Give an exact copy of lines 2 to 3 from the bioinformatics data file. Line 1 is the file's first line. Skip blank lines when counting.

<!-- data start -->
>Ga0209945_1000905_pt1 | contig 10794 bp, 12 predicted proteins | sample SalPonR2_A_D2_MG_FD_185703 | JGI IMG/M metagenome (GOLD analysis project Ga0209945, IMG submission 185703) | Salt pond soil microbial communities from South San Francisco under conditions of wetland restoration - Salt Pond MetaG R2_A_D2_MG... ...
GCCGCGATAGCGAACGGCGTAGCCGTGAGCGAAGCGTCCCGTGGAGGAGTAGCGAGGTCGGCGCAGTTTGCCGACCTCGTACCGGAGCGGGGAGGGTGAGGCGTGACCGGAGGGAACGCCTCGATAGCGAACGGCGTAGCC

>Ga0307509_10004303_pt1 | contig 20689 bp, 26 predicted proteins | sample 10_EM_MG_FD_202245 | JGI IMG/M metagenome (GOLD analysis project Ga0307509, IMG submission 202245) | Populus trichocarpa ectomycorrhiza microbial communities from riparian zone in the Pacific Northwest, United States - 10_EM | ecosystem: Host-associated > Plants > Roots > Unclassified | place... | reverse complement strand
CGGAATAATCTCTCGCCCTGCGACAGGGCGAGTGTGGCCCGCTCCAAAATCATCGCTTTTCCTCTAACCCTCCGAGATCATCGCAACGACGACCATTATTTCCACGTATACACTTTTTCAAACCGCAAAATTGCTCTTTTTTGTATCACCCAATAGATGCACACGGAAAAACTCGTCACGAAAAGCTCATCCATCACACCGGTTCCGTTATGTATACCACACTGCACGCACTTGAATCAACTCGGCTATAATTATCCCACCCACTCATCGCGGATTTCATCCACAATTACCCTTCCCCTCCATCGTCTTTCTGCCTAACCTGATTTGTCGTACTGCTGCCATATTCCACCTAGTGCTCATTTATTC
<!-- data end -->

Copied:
GCCGCGATAGCGAACGGCGTAGCCGTGAGCGAAGCGTCCCGTGGAGGAGTAGCGAGGTCGGCGCAGTTTGCCGACCTCGTACCGGAGCGGGGAGGGTGAGGCGTGACCGGAGGGAACGCCTCGATAGCGAACGGCGTAGCC

>Ga0307509_10004303_pt1 | contig 20689 bp, 26 predicted proteins | sample 10_EM_MG_FD_202245 | JGI IMG/M metagenome (GOLD analysis project Ga0307509, IMG submission 202245) | Populus trichocarpa ectomycorrhiza microbial communities from riparian zone in the Pacific Northwest, United States - 10_EM | ecosystem: Host-associated > Plants > Roots > Unclassified | place... | reverse complement strand